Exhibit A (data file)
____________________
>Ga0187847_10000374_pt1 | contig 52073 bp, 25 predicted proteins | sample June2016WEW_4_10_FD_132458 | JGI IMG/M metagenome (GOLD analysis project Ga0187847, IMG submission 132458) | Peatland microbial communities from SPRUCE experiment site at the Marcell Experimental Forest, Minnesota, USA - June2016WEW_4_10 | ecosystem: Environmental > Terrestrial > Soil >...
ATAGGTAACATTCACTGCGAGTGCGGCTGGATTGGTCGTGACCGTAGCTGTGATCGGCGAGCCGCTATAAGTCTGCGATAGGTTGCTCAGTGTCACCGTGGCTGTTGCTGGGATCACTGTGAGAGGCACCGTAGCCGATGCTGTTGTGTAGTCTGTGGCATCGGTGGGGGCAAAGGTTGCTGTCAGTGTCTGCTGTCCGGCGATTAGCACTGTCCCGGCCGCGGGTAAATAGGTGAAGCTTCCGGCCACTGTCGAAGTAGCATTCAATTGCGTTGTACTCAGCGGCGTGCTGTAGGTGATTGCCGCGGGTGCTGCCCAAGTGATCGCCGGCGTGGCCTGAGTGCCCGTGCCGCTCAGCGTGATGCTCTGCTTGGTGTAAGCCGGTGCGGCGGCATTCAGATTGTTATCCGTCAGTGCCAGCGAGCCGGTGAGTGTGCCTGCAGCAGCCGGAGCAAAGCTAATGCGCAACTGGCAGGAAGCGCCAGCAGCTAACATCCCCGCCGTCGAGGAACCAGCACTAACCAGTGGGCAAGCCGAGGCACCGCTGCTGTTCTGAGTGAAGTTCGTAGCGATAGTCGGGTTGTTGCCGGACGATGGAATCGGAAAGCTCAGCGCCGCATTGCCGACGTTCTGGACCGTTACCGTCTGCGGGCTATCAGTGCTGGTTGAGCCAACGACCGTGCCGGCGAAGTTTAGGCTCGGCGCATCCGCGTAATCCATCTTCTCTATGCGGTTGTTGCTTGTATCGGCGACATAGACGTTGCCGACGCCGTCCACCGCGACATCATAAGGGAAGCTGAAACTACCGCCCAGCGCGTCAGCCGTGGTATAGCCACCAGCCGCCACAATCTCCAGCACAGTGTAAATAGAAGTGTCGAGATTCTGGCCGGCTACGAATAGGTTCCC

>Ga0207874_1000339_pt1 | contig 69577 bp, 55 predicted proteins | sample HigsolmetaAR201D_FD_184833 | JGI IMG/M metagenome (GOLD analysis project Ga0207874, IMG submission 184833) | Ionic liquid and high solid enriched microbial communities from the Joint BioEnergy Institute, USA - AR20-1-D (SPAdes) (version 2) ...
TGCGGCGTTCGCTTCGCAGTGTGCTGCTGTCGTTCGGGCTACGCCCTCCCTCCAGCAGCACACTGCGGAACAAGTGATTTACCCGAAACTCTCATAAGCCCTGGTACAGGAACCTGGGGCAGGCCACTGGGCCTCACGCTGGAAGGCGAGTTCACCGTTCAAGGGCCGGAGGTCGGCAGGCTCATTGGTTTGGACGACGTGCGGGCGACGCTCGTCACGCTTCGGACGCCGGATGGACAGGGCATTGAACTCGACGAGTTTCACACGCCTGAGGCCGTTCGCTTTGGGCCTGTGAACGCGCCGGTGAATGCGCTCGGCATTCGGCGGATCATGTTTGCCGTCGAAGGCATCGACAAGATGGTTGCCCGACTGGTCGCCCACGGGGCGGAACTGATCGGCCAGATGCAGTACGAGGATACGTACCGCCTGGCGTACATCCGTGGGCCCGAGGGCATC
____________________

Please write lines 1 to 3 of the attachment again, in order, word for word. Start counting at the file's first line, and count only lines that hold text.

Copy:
>Ga0187847_10000374_pt1 | contig 52073 bp, 25 predicted proteins | sample June2016WEW_4_10_FD_132458 | JGI IMG/M metagenome (GOLD analysis project Ga0187847, IMG submission 132458) | Peatland microbial communities from SPRUCE experiment site at the Marcell Experimental Forest, Minnesota, USA - June2016WEW_4_10 | ecosystem: Environmental > Terrestrial > Soil >...
ATAGGTAACATTCACTGCGAGTGCGGCTGGATTGGTCGTGACCGTAGCTGTGATCGGCGAGCCGCTATAAGTCTGCGATAGGTTGCTCAGTGTCACCGTGGCTGTTGCTGGGATCACTGTGAGAGGCACCGTAGCCGATGCTGTTGTGTAGTCTGTGGCATCGGTGGGGGCAAAGGTTGCTGTCAGTGTCTGCTGTCCGGCGATTAGCACTGTCCCGGCCGCGGGTAAATAGGTGAAGCTTCCGGCCACTGTCGAAGTAGCATTCAATTGCGTTGTACTCAGCGGCGTGCTGTAGGTGATTGCCGCGGGTGCTGCCCAAGTGATCGCCGGCGTGGCCTGAGTGCCCGTGCCGCTCAGCGTGATGCTCTGCTTGGTGTAAGCCGGTGCGGCGGCATTCAGATTGTTATCCGTCAGTGCCAGCGAGCCGGTGAGTGTGCCTGCAGCAGCCGGAGCAAAGCTAATGCGCAACTGGCAGGAAGCGCCAGCAGCTAACATCCCCGCCGTCGAGGAACCAGCACTAACCAGTGGGCAAGCCGAGGCACCGCTGCTGTTCTGAGTGAAGTTCGTAGCGATAGTCGGGTTGTTGCCGGACGATGGAATCGGAAAGCTCAGCGCCGCATTGCCGACGTTCTGGACCGTTACCGTCTGCGGGCTATCAGTGCTGGTTGAGCCAACGACCGTGCCGGCGAAGTTTAGGCTCGGCGCATCCGCGTAATCCATCTTCTCTATGCGGTTGTTGCTTGTATCGGCGACATAGACGTTGCCGACGCCGTCCACCGCGACATCATAAGGGAAGCTGAAACTACCGCCCAGCGCGTCAGCCGTGGTATAGCCACCAGCCGCCACAATCTCCAGCACAGTGTAAATAGAAGTGTCGAGATTCTGGCCGGCTACGAATAGGTTCCC

>Ga0207874_1000339_pt1 | contig 69577 bp, 55 predicted proteins | sample HigsolmetaAR201D_FD_184833 | JGI IMG/M metagenome (GOLD analysis project Ga0207874, IMG submission 184833) | Ionic liquid and high solid enriched microbial communities from the Joint BioEnergy Institute, USA - AR20-1-D (SPAdes) (version 2) ...